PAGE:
BIOGRAPHY: House of Exile: War, Love and Literature, from Berlin to Los Angeles. By Evelyn Juers, Allen Lane, 400pp, £25
AS SOON AS Hitler seized power in 1933 it became clear that a great age of artistic expansion in Germany had come to an end. Art was incompatible with power. The Nazi propaganda minister, Joseph Goebbels, who had studied literature himself, dismantled the German cultural achievement, beginning with the symbolic book-burning fest on Opernplatz in Berlin.
The German imagination was living on borrowed time. Publishers such as Samuel Fischer came under threat; oppositional writers were murdered; some, including Kurt Tucholsky, killed themselves; and many others, such as Bertolt Brecht and the brothers Thomas and Heinrich Mann, went into exile, ending up in the US. What began with an assault on culture culminated in human devastation across Europe.
The factual chronology of European history is available to us now in vast libraries as well as through fingertip technologies. But what did it feel like for a writer such as Thomas Mann to leave Germany and live in California while his home country smouldered? How did the paranoia of exile impact on those writers and their families?
Perhaps the best insight comes in a new form of life writing that combines the power of fictional speculation with the factual accuracy of biography. House of Exileis a daring book that reads like a novel and is simultaneously grounded with an impressive abundance of panoramic detail, from the fish market in the town of Lübeck, where the Manns grew up, to the effects of reading Theodor Fontane's Effi Brieston a woman in the 1920s. The result is a Cat scan of the European literary world at a time of great decline.
What did the exiled German community in California miss most in the US? Gooseberries. When these appear at a local market it feels like a piece of home brought all the way out to the US, a kind of physical synopsis of all that has been lost.
It is with her characters’ personal longings that Evelyn Juers begins her imaginative investigation, reliving the countdown to departure with a glimpse of the love Heinrich Mann had for his sister, the actor Carla, who kept a human skull in her possession. The skull contained a small package of poison, which Heinrich found one day and which Carla would eventually use to take her own life.
The facts are always fascinating, but it is the peripheral contextual information that makes the story so interesting. We learn about other great writers who loved their sisters, including Goethe. We imagine a journey in which Carla meets two scientists on a train. We follow Heinrich on his literary journey, writing his sister into his novels, as well as his intimate personal life. The younger Thomas mistrusted Heinrich’s corrupt love and went on to say that he was pathologically oversexualised.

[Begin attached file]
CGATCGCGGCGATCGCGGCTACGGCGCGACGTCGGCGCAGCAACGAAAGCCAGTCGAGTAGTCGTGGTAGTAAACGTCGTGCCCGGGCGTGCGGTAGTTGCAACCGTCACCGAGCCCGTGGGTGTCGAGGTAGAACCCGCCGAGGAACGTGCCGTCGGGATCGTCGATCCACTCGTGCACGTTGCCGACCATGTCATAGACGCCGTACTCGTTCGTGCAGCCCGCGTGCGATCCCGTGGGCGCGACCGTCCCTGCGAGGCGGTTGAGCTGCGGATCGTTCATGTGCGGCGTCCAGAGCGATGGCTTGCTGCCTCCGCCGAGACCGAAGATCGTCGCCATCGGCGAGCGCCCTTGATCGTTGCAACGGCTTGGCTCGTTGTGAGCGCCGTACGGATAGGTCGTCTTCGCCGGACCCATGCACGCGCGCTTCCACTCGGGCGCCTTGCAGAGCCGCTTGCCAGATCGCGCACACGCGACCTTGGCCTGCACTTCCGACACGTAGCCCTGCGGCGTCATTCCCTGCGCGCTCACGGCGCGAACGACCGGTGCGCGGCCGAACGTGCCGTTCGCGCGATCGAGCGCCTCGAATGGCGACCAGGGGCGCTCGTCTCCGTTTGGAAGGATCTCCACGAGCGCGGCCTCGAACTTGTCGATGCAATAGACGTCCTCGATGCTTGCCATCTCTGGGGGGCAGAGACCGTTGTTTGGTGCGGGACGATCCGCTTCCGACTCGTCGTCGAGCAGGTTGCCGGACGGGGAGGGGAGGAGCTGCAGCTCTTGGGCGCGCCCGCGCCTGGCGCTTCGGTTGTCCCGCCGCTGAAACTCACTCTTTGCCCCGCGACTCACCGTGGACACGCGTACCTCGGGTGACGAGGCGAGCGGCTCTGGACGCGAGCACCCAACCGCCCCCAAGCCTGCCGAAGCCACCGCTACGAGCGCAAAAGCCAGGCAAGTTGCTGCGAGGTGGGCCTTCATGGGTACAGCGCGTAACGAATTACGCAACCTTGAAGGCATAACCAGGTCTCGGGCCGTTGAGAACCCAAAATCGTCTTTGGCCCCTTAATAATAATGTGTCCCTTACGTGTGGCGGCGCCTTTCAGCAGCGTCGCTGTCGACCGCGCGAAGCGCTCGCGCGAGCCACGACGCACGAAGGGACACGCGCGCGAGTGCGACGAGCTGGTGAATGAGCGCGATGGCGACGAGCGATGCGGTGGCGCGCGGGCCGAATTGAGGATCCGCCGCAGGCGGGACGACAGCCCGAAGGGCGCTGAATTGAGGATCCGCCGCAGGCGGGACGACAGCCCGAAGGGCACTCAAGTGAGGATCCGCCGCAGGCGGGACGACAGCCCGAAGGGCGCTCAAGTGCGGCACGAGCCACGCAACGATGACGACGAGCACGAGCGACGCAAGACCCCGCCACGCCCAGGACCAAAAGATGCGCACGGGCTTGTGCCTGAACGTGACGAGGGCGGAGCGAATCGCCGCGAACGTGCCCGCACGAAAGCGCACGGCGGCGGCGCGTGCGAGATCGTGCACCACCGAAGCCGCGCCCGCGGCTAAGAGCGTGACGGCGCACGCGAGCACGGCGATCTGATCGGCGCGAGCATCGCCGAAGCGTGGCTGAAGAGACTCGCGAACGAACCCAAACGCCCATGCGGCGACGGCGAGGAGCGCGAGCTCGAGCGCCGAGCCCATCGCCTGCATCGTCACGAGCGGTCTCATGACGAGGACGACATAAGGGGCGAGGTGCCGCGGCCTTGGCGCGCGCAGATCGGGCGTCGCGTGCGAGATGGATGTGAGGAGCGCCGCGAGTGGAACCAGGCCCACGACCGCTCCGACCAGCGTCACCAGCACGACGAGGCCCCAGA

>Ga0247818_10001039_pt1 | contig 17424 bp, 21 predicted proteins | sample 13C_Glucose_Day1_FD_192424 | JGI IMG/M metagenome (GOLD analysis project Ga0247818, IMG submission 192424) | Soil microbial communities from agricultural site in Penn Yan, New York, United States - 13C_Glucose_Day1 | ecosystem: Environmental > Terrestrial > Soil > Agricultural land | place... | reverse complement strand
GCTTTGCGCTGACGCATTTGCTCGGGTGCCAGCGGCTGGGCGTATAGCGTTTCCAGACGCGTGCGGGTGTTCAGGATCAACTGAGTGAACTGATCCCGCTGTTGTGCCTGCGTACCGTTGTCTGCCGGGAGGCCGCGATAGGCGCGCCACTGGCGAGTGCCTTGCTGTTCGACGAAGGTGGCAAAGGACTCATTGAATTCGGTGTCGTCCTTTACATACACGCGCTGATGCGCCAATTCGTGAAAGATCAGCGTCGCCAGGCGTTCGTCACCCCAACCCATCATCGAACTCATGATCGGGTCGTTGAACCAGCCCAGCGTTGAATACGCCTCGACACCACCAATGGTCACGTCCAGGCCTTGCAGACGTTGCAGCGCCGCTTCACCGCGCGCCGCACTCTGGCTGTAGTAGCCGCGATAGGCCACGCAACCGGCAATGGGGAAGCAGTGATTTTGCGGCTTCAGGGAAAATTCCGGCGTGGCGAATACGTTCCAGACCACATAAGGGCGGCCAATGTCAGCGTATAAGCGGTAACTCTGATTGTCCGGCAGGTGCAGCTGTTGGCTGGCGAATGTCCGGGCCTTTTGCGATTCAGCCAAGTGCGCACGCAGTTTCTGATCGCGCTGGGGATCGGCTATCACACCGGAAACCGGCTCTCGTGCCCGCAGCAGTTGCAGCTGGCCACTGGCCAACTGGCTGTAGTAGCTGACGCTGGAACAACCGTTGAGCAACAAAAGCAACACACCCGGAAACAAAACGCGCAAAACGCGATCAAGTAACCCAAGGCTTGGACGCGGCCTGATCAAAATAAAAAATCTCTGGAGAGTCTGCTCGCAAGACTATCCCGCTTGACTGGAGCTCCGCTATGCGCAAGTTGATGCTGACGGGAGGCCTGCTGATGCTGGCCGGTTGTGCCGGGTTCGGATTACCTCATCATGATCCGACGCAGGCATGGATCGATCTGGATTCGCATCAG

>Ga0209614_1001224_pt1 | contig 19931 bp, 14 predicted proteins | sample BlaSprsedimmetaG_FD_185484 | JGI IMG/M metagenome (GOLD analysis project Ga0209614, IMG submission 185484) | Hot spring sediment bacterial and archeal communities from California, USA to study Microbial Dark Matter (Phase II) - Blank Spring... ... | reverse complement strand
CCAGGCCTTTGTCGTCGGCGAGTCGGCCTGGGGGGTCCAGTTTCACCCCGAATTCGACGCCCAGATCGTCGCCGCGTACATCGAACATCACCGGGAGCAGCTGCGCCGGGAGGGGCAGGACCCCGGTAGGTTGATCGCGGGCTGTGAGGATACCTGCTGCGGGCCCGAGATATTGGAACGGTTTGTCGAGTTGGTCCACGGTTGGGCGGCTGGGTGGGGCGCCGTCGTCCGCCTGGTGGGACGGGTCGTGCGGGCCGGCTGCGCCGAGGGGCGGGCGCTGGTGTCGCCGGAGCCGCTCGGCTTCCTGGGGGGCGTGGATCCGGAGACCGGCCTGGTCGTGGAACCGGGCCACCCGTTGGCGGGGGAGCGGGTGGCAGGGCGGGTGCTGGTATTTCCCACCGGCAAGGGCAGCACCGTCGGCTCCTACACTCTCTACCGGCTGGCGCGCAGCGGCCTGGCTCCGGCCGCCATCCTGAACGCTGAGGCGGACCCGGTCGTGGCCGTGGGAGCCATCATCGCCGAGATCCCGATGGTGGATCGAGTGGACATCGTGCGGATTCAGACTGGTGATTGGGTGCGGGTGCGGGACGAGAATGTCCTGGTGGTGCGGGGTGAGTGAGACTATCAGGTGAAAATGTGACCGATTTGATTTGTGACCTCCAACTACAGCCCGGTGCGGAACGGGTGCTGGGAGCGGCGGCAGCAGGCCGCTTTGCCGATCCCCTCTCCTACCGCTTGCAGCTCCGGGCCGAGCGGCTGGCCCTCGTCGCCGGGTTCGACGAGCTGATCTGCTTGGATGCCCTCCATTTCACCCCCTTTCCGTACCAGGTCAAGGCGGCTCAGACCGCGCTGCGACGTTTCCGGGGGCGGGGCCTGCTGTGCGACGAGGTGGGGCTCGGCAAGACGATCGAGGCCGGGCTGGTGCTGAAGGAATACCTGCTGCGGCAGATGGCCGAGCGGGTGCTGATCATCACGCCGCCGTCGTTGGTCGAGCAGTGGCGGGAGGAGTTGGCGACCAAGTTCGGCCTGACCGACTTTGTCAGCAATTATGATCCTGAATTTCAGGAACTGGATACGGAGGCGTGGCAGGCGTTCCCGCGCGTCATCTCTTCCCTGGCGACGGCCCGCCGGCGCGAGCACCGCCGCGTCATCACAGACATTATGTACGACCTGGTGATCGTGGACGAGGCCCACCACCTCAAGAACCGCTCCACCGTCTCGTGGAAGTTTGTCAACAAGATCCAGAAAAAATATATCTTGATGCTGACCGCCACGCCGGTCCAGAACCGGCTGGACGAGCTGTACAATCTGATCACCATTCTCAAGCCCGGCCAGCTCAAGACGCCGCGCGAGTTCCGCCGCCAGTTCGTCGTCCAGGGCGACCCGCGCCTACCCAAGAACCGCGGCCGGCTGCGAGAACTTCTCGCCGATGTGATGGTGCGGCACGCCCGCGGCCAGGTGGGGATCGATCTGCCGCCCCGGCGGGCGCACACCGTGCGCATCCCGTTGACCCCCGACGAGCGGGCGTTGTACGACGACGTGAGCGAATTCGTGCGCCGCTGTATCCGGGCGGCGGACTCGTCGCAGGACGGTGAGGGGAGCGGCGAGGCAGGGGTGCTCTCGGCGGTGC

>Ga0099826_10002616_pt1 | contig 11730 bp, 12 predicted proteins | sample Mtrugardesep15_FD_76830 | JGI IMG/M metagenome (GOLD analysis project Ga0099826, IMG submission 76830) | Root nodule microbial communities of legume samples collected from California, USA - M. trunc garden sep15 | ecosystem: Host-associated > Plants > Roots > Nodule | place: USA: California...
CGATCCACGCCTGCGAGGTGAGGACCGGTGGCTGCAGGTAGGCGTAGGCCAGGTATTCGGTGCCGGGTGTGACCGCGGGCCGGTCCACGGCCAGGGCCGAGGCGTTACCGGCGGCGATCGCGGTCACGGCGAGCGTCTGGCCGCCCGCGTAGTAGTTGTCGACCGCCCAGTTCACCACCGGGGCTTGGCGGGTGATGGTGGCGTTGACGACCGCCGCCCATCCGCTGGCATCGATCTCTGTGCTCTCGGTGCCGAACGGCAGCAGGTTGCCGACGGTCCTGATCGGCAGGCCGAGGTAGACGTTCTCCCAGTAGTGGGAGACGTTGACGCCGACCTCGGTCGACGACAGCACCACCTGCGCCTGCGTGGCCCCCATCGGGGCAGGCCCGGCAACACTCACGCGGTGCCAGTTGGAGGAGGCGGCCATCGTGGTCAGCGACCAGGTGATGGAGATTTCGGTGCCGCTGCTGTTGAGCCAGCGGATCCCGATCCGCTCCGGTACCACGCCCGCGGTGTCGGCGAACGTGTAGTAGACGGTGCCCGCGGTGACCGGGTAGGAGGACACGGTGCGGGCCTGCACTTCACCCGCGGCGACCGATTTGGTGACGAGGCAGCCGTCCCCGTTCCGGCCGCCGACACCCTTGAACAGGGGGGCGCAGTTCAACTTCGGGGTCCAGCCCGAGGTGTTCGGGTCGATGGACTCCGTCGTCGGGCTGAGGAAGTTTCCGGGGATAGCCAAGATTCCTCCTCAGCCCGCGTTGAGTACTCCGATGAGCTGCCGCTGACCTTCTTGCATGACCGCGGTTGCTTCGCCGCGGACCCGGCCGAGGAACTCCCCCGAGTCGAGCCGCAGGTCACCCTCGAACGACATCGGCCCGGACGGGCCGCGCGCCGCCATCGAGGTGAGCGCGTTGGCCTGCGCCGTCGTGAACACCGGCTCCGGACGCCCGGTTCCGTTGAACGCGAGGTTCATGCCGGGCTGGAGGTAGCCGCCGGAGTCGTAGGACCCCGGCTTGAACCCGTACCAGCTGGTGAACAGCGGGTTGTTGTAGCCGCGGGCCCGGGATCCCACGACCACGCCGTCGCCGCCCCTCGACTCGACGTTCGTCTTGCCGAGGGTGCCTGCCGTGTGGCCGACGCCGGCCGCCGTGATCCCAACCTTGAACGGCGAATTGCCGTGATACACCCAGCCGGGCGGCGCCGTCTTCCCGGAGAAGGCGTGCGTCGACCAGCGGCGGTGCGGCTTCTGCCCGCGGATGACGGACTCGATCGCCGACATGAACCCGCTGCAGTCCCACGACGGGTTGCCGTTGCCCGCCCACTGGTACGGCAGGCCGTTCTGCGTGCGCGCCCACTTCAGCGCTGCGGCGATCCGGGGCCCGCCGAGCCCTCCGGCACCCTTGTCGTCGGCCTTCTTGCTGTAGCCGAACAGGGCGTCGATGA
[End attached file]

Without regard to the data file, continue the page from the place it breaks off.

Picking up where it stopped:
Perhaps the most touching part of this book is about Heinrich's great life partner, Nelly Kroeger. Working as a Berlin Animierdame,a woman employed to liven up the bar and to encourage more drinking, she became the perfect companion and the inspiration for Heinrich's novels, even if Thomas considered her beneath the Mann family. Unlike other biographies, this treats Nelly with great affection and empathy, particularly when dealing with the loss of her daughter at a young age, from which she never recovered.
Juers is quite open about her own narrative technique, using words such as “probably” and “must have” to fill in the gaps, as in: “Put on your Zola face, she might have said to Heinrich.” She even steps into the first person with expressions such as “I imagine that” in order to justify the flight of invention beyond the known facts at her disposal. This is an exciting departure into a literary field that has now become known as creative non-fiction, which allows Juers to propose that “the best writing occurs on a narrow ledge between fact and fiction”.
At one point Nelly finds a parcel containing a new slip that Virginia Woolf had bought in Wertheim department store and lost on the street in the snow while on a visit to Berlin. In a cafe Virginia asks the waiter to bring her a Schwarzwälder tart like the one that Heinrich Mann can be seen eating at another table. And later on Nelly is wearing Virginia’s slip as she sits on Heinrich’s knee.
The reader gulps in these imagined connections with great trust in a book that is grounded by such a wealth of true detail. Even if the information is always compelling, however, the narrative at times glides into a comparative study, festooned with random facts across literary timelines. You may ask what Woolf picking flowers in Galway has to do with the Manns escaping from the Nazi grip on Europe, or whether it matters that Hitler, Mussolini and Thomas Mann were plagued at one point by the same strain of mosquitoes.
Juers is asking herself: “How much research, hauled together over months or years, was enough? The drawing of parallels. Allegory. Past and present in one frame . . .”
What this book does with such great skill is the portrayal of exile: the paranoia, the sleeplessness, the uppers that Thomas Mann took after exercising in the nude every morning and the Veronal sleeping tablets taken at night to bring peace, the same Veronal that Nelly used to end her own nightmares. Here we have all those frayed nerves, the concern for family members back home, the coded letters, the fear of Nazi assassins coming to the US; the family jealousies and the fame and the humilities; the heartbreak of Germany out of reach; and the arguments between Thomas Mann and Bertolt Brecht over the culpability of an entire nation in the Nazi disaster.
This may the closest that non-fiction can get to the ambitions of the novel.
Hugo Hamilton is a novelist and memoir writer.